starring Casey Affleck, Michelle Williams, Kyle Chandler, Lucas Hedges
written and directed by Kenneth Lonergan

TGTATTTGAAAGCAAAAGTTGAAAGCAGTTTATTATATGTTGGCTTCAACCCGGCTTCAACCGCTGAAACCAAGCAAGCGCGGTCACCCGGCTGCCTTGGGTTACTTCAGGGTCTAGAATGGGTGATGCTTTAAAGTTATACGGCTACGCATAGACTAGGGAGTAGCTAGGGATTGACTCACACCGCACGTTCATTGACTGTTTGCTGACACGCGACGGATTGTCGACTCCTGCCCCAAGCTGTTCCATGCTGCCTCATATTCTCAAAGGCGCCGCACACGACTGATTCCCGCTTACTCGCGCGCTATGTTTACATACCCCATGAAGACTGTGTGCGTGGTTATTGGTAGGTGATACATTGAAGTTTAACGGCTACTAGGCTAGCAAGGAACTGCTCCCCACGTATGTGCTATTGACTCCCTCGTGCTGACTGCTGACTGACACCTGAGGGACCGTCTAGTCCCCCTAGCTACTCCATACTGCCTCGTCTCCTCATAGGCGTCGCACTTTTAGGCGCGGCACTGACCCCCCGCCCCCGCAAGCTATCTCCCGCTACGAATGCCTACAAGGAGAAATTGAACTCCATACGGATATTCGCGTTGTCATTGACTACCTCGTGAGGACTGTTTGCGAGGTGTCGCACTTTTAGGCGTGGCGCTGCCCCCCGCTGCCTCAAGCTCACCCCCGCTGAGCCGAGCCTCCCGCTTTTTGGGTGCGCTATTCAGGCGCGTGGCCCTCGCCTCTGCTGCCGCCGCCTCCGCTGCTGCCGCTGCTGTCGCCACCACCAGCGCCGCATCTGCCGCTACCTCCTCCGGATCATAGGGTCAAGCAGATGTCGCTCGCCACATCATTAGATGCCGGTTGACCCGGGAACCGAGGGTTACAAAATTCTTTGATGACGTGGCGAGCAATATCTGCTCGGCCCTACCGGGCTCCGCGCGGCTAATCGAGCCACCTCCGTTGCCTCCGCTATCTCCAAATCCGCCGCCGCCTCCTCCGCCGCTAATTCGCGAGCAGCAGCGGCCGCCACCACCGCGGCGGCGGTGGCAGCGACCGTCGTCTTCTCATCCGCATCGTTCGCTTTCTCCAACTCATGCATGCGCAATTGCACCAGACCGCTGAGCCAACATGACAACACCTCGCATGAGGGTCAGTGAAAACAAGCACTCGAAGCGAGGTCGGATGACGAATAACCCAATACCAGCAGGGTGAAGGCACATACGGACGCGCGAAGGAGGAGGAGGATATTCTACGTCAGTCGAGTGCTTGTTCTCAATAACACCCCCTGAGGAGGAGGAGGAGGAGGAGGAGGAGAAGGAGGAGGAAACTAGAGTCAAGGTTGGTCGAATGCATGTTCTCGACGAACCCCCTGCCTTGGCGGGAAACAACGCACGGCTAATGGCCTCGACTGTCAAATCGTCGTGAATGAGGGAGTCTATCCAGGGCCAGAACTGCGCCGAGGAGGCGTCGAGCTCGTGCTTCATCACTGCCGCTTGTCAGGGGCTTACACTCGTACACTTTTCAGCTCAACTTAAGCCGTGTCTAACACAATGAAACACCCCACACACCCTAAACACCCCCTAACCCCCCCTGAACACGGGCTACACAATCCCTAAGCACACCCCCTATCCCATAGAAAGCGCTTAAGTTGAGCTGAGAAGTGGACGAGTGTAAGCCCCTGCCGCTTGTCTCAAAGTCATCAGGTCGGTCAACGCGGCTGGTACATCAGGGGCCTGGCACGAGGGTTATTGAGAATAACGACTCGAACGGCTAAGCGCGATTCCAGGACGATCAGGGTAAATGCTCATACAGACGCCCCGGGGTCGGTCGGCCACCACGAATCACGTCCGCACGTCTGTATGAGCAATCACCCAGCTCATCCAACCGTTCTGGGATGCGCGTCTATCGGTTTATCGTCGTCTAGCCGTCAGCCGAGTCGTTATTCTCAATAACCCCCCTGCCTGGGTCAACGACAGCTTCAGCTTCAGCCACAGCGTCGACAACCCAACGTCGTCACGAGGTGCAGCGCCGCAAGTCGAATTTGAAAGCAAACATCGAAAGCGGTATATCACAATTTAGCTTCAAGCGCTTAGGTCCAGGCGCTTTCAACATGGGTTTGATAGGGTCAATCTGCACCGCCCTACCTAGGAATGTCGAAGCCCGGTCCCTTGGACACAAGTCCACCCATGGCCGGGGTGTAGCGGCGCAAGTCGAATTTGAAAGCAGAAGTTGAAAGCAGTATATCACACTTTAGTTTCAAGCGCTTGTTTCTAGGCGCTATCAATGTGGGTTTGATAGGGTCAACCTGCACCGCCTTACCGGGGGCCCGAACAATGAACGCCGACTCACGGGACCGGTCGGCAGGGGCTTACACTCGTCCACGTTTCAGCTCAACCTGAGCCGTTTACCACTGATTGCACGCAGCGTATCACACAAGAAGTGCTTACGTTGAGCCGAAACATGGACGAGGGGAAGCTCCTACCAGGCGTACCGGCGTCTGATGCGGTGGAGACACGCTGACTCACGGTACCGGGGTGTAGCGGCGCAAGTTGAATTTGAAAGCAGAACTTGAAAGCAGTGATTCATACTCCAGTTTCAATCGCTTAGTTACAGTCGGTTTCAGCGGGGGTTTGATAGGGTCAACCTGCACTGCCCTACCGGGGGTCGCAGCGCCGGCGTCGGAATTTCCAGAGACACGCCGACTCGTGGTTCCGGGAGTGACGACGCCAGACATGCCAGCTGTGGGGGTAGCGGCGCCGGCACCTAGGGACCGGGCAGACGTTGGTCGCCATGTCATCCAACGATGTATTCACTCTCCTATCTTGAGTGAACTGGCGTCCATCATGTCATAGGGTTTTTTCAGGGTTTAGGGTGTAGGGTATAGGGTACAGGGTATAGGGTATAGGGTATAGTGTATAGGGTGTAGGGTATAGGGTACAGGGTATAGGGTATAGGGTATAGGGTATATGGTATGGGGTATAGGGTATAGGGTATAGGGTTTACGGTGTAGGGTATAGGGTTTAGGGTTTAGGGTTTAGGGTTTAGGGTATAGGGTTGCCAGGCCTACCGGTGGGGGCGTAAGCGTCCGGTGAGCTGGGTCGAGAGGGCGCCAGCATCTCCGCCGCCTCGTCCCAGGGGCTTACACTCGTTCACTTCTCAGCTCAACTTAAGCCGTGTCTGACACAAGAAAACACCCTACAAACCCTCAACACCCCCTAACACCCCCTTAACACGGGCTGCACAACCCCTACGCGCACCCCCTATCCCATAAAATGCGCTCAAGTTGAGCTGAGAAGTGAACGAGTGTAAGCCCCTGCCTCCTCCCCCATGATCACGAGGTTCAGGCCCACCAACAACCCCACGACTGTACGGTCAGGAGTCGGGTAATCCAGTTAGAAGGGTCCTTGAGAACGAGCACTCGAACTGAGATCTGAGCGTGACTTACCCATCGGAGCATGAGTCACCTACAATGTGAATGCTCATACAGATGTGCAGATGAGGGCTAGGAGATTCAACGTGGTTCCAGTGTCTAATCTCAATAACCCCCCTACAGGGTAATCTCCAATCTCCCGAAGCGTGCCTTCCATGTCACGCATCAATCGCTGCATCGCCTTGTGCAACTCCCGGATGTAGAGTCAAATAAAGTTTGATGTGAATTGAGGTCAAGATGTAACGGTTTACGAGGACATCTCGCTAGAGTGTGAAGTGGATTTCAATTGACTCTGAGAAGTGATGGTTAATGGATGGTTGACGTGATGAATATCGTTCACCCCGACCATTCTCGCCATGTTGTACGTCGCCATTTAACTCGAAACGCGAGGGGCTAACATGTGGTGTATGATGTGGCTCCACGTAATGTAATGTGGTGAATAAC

by Walter Chaw Kenneth Lonergan is a brilliant writer who specializes in small interpersonal moments. His plays are extraordinary. The two previous films he directed, You Can Count on Me and Margaret, are masterful portraits of human failure and weakness. He is a poet of imperfection and imperfect resolution. Margaret gained attention for the lengths to which Lonergan fought for a cut that exceeded a contracted-upon two-and-a-half-hour running time. Martin Scorsese, with whom Lonergan collaborated on the script for Gangs of New York, helped facilitate a 165-minute cut that to my knowledge has never been screened. When Margaret finally hit home video after a swell of support from online advocates, the long version had inflated to 186 minutes. I've only seen the theatrical and extended cuts of the film. I love them both. I rarely wish movies were longer; Lonergan's are the exception. That has something to do with his writing, of course, and something to do with his casts, who, to a one, have contributed extraordinary work--perhaps the best work of their careers. Crucially, Lonergan trusts them to deliver his words. He doesn't garnish them with gaudy camera angles, or underscore them with expository soundtrack cues. Mark Ruffalo once said of Lonergan, affectionately, that the playwright was only playing at being humble. For me, however Lonergan is with other people, his humility comes through in the extent to which he allows his actors to do their job.